In this Concept, you will learn to differentiate between a census and a survey or sample, as well as distinguish between sampling error and bias. You will also learn to identify and name potential sources of bias from both real and hypothetical sampling situations.
For an explanation of the difference between a population (census) and a sample, see (4.0)(7.0) , see EducatorVids, Statistics: Populations vs Samples (4:47).
Census vs. Sample
A sample is a representative subset of a population. If a statistician or other researcher wants to know some information about a population, the only way to be truly sure is to conduct a census. In a census , every unit in the population being studied is measured or surveyed. In opinion polls, like the New York Times poll mentioned above, results are generalized from a sample. If we really wanted to know the true approval rating of the president, for example, we would have to ask every single American adult his or her opinion. There are some obvious reasons why a census is impractical in this case, and in most situations.
First, it would be extremely expensive for the polling organization. They would need an extremely large workforce to try and collect the opinions of every American adult. Also, it would take many workers and many hours to organize, interpret, and display this information. Even if it could be done in several months, by the time the results were published, it would be very probable that recent events had changed peoples’ opinions and that the results would be obsolete.
In addition, a census has the potential to be destructive to the population being studied.
Many manufacturing companies test their products for quality control. A padlock manufacturer might use a machine to see how much force it can apply to the lock before it breaks. If they did this with every lock, they would have none left to sell! Likewise, it would not be a good idea for a biologist to find the number of fish in a lake by draining the lake and counting them all!
The U.S. Census is probably the largest and longest running census, since the Constitution mandates a complete counting of the population. The first U.S. Census was taken in 1790 and was done by U.S. Marshalls on horseback. Taken every 10 years, a Census was conducted in 2010, and in a report by the Government Accountability Office in 1994, was estimated to cost $11 billion. This cost has recently increased as computer problems have forced the forms to be completed by hand. You can find a great deal of information about the U.S. Census, as well as data from past Censuses, on the Census Bureau’s website: http://www.census.gov/ .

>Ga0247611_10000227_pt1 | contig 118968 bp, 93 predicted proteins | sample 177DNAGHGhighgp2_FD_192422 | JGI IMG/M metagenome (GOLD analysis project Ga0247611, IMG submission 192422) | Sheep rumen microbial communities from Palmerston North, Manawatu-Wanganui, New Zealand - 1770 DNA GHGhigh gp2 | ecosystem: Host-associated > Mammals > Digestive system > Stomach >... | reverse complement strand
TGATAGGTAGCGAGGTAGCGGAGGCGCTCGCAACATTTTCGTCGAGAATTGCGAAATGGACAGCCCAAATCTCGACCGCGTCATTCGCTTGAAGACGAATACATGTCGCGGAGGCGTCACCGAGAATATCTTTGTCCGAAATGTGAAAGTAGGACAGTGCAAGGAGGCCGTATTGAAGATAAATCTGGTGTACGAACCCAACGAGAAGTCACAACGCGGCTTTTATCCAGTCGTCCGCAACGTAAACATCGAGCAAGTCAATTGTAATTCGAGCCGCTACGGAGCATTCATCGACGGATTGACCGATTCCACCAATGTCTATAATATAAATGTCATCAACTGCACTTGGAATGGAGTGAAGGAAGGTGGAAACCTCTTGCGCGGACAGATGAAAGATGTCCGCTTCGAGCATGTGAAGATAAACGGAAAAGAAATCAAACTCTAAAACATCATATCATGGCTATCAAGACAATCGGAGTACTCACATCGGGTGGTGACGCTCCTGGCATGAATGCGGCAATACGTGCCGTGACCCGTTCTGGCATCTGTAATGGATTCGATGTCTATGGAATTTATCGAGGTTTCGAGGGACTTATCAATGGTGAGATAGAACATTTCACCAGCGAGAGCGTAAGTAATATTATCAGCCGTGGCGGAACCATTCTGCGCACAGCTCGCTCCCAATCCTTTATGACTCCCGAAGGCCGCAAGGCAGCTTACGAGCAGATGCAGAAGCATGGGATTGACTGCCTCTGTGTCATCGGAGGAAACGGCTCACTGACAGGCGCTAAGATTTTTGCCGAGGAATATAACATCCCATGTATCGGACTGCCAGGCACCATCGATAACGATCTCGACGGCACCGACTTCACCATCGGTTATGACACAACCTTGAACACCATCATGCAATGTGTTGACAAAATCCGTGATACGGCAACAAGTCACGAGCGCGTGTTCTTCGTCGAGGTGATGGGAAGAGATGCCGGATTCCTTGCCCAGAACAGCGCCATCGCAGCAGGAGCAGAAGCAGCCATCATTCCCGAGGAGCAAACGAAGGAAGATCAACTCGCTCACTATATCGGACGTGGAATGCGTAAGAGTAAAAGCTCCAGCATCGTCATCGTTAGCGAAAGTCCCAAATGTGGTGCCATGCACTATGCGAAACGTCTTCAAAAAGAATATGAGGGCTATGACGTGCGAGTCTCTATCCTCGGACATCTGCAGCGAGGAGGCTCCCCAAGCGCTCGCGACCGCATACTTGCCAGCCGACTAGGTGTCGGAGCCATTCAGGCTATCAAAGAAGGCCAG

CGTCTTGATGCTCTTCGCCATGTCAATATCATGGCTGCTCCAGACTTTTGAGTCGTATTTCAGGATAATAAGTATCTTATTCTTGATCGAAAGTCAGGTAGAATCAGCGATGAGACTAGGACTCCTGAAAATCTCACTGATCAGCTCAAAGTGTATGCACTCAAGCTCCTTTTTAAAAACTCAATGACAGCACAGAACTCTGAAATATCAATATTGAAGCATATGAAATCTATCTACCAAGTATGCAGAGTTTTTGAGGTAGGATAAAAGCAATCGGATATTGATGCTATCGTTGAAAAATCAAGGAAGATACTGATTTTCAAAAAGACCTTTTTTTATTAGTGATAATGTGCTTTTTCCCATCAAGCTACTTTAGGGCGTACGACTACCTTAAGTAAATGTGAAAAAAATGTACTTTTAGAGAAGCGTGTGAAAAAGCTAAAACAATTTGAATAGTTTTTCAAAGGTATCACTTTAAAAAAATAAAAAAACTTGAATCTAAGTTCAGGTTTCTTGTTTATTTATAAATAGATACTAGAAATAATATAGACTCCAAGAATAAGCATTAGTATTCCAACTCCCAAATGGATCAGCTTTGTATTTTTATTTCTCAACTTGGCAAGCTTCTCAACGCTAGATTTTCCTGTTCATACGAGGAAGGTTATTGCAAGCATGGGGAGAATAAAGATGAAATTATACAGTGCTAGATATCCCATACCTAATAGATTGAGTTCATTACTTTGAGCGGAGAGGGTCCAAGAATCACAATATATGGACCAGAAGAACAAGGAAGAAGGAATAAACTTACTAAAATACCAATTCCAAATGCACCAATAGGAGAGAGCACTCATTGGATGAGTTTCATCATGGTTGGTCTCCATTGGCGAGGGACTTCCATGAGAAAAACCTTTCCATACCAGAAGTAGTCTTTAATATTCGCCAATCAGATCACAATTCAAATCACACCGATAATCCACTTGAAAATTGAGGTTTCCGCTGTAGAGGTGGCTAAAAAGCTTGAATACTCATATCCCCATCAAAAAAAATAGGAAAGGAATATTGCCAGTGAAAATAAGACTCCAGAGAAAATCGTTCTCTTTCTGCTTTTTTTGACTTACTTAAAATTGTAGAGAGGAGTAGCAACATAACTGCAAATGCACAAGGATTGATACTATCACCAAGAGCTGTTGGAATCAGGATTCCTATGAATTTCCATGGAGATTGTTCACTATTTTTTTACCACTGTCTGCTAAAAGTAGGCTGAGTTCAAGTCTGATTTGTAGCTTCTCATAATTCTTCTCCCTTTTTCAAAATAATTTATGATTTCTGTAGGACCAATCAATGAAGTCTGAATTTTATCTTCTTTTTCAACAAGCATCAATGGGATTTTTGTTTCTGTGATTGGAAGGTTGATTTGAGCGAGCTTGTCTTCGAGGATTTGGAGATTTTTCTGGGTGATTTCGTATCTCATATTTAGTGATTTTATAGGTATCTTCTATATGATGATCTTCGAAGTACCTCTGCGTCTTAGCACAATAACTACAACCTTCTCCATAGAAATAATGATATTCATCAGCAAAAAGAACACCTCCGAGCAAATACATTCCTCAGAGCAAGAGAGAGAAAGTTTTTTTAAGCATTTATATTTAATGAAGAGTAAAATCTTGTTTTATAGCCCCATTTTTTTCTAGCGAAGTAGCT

Due to all of the difficulties associated with a census, sampling is much more practical. However, it is important to understand that even the most carefully planned sample will be subject to random variation between the sample and the population. Recall that these differences due to chance are called sampling error . We can use the laws of probability to predict the level of accuracy in our sample. Opinion polls, like the New York Times poll mentioned in the introduction, tend to refer to this as margin of error . The second statement quoted from the New York Times article mentions another problem with sampling. That is, it is often difficult to obtain a sample that accurately reflects the total population. It is also possible to make mistakes in selecting the sample and collecting the information. These problems result in a non-representative sample, or one in which our conclusions differ from what they would have been if we had been able to conduct a census.
To help understand these ideas, consider the following theoretical example.
A coin is considered fair if the probability, , of the coin landing on heads is the same as the probability of it landing on tails . The probability is defined as the proportion of heads obtained if the coin were flipped an infinite number of times. Since it is impractical, if not impossible, to flip a coin an infinite number of times, we might try looking at 10 samples, with each sample consisting of 10 flips of the coin. Theoretically, you would expect the coin to land on heads 50% of the time, but it is very possible that, due to chance alone, we would experience results that differ from this. These differences are due to sampling error. As we will investigate in detail in later chapters, we can decrease the sampling error by increasing the sample size (or the number of coin flips in this case). It is also possible that the results we obtain could differ from those expected if we were not careful about the way we flipped the coin or allowed it to land on different surfaces. This would be an example of a non-representative sample.
At the following website, you can see the results of a large number of coin flips: http://www.mathsonline.co.uk/nonmembers/resource/prob/coins.html . You can see the random variation among samples by asking for the site to flip 10 coins 10 times. Our results for that experiment produced the following numbers of heads: 3, 3, 4, 4, 4, 4, 5, 6, 6, 6. This seems quite strange, since the expected number is 5. How do your results compare?
Bias in Samples and Surveys
The term most frequently applied to a non-representative sample is bias . Bias has many potential sources. It is important when selecting a sample or designing a survey that a statistician make every effort to eliminate potential sources of bias. In this section, we will discuss some of the most common types of bias. While these concepts are universal, the terms used to define them here may be different than those used in other sources.